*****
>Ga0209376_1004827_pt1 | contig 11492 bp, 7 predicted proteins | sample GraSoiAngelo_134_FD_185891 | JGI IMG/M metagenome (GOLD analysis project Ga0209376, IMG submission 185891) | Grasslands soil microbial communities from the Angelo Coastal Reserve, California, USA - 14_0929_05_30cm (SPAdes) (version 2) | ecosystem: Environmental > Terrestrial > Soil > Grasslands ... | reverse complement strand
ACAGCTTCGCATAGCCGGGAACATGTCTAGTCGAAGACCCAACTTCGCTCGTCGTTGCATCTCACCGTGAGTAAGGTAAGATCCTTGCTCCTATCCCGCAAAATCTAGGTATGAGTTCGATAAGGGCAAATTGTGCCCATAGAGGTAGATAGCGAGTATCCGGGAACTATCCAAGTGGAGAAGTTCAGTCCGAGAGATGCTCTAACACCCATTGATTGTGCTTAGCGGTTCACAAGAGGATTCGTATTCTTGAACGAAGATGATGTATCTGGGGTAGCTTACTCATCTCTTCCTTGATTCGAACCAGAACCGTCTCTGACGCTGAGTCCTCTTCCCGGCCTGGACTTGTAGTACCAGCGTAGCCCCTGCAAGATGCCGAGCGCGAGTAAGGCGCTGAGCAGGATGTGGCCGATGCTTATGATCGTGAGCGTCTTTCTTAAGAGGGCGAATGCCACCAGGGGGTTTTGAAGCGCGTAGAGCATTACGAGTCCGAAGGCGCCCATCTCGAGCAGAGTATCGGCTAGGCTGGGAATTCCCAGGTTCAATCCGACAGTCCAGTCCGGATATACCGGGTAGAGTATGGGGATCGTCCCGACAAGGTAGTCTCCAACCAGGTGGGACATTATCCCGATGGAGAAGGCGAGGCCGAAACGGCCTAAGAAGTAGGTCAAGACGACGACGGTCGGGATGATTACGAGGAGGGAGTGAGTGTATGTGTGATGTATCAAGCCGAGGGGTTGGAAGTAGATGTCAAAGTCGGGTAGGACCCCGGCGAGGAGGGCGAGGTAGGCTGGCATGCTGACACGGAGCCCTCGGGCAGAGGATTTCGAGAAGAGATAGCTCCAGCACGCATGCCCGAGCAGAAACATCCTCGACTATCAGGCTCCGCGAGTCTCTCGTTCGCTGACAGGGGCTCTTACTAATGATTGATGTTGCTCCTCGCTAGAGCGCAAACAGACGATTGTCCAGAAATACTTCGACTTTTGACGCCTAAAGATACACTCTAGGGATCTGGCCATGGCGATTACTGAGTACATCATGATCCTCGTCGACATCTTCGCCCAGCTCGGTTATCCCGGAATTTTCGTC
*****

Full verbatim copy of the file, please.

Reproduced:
>Ga0209376_1004827_pt1 | contig 11492 bp, 7 predicted proteins | sample GraSoiAngelo_134_FD_185891 | JGI IMG/M metagenome (GOLD analysis project Ga0209376, IMG submission 185891) | Grasslands soil microbial communities from the Angelo Coastal Reserve, California, USA - 14_0929_05_30cm (SPAdes) (version 2) | ecosystem: Environmental > Terrestrial > Soil > Grasslands ... | reverse complement strand
ACAGCTTCGCATAGCCGGGAACATGTCTAGTCGAAGACCCAACTTCGCTCGTCGTTGCATCTCACCGTGAGTAAGGTAAGATCCTTGCTCCTATCCCGCAAAATCTAGGTATGAGTTCGATAAGGGCAAATTGTGCCCATAGAGGTAGATAGCGAGTATCCGGGAACTATCCAAGTGGAGAAGTTCAGTCCGAGAGATGCTCTAACACCCATTGATTGTGCTTAGCGGTTCACAAGAGGATTCGTATTCTTGAACGAAGATGATGTATCTGGGGTAGCTTACTCATCTCTTCCTTGATTCGAACCAGAACCGTCTCTGACGCTGAGTCCTCTTCCCGGCCTGGACTTGTAGTACCAGCGTAGCCCCTGCAAGATGCCGAGCGCGAGTAAGGCGCTGAGCAGGATGTGGCCGATGCTTATGATCGTGAGCGTCTTTCTTAAGAGGGCGAATGCCACCAGGGGGTTTTGAAGCGCGTAGAGCATTACGAGTCCGAAGGCGCCCATCTCGAGCAGAGTATCGGCTAGGCTGGGAATTCCCAGGTTCAATCCGACAGTCCAGTCCGGATATACCGGGTAGAGTATGGGGATCGTCCCGACAAGGTAGTCTCCAACCAGGTGGGACATTATCCCGATGGAGAAGGCGAGGCCGAAACGGCCTAAGAAGTAGGTCAAGACGACGACGGTCGGGATGATTACGAGGAGGGAGTGAGTGTATGTGTGATGTATCAAGCCGAGGGGTTGGAAGTAGATGTCAAAGTCGGGTAGGACCCCGGCGAGGAGGGCGAGGTAGGCTGGCATGCTGACACGGAGCCCTCGGGCAGAGGATTTCGAGAAGAGATAGCTCCAGCACGCATGCCCGAGCAGAAACATCCTCGACTATCAGGCTCCGCGAGTCTCTCGTTCGCTGACAGGGGCTCTTACTAATGATTGATGTTGCTCCTCGCTAGAGCGCAAACAGACGATTGTCCAGAAATACTTCGACTTTTGACGCCTAAAGATACACTCTAGGGATCTGGCCATGGCGATTACTGAGTACATCATGATCCTCGTCGACATCTTCGCCCAGCTCGGTTATCCCGGAATTTTCGTC